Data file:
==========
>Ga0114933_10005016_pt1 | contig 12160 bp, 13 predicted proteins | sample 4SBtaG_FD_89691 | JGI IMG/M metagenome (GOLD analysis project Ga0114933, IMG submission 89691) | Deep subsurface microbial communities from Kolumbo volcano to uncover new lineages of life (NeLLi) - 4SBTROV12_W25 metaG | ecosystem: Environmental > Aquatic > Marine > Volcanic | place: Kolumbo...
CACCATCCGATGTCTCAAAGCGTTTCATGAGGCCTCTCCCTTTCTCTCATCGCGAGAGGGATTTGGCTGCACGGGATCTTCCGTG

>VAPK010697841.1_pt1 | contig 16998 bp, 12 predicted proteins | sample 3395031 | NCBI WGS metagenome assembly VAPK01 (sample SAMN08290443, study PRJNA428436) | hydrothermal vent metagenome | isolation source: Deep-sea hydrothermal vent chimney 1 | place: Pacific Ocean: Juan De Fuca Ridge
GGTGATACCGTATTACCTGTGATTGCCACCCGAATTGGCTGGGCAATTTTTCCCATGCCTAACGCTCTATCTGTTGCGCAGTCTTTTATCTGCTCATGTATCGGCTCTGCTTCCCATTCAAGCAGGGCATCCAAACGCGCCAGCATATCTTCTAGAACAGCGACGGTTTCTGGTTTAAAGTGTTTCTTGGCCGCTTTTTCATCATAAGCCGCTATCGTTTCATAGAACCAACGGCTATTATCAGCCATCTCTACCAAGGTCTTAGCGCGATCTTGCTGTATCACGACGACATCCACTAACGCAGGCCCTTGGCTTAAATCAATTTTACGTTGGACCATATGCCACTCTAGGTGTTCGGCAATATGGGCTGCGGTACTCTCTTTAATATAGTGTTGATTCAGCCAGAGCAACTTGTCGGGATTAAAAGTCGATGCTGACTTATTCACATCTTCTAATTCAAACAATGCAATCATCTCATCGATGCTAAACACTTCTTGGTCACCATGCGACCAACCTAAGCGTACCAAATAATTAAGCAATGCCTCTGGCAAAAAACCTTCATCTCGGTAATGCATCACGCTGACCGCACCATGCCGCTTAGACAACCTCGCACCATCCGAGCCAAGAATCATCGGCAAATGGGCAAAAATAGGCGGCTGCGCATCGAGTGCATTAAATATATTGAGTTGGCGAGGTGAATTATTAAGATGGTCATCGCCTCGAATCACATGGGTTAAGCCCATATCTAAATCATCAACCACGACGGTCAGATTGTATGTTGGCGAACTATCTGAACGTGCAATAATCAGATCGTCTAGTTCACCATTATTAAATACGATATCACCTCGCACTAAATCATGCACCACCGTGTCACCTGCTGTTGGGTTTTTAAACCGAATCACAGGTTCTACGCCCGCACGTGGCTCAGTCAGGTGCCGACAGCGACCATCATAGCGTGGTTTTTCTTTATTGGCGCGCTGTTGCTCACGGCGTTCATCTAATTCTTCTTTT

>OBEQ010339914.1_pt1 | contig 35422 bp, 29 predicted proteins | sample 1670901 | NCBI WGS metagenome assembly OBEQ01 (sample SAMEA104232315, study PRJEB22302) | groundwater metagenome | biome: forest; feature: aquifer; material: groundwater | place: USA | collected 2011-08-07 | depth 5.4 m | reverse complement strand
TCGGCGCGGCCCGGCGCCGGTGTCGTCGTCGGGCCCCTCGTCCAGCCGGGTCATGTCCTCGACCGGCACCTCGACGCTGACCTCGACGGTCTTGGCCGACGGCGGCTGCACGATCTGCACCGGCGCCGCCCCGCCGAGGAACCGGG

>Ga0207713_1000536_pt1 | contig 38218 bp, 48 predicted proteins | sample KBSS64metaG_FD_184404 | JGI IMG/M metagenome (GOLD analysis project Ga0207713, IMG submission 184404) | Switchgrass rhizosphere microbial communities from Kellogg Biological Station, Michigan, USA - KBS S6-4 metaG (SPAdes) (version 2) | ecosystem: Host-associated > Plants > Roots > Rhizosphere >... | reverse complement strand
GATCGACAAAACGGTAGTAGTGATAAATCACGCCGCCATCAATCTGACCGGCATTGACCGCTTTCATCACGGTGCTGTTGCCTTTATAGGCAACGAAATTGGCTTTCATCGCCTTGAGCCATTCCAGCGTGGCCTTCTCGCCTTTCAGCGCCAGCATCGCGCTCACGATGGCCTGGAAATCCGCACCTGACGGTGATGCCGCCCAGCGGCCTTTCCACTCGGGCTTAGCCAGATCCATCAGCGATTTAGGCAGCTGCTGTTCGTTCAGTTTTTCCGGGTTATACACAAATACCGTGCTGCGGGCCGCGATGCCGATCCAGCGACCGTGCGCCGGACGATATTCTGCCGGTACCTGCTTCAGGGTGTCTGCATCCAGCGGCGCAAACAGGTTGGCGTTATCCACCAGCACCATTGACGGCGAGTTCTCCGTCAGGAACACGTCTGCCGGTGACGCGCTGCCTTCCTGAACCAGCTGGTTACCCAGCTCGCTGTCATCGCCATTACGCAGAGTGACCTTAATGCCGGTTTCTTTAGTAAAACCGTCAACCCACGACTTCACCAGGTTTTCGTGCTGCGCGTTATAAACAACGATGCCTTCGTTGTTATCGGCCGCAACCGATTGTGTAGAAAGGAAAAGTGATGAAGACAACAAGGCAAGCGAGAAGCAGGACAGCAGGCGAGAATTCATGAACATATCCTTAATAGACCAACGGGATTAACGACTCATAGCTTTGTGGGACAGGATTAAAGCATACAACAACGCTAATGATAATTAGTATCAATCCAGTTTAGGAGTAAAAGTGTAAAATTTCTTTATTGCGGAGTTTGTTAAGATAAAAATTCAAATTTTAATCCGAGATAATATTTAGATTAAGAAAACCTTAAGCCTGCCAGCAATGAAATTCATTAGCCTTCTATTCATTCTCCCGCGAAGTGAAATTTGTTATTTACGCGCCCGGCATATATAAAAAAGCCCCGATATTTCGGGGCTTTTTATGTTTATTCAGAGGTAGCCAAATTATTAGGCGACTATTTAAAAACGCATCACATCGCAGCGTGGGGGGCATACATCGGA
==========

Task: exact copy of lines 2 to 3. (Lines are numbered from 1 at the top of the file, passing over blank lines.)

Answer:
CACCATCCGATGTCTCAAAGCGTTTCATGAGGCCTCTCCCTTTCTCTCATCGCGAGAGGGATTTGGCTGCACGGGATCTTCCGTG

>VAPK010697841.1_pt1 | contig 16998 bp, 12 predicted proteins | sample 3395031 | NCBI WGS metagenome assembly VAPK01 (sample SAMN08290443, study PRJNA428436) | hydrothermal vent metagenome | isolation source: Deep-sea hydrothermal vent chimney 1 | place: Pacific Ocean: Juan De Fuca Ridge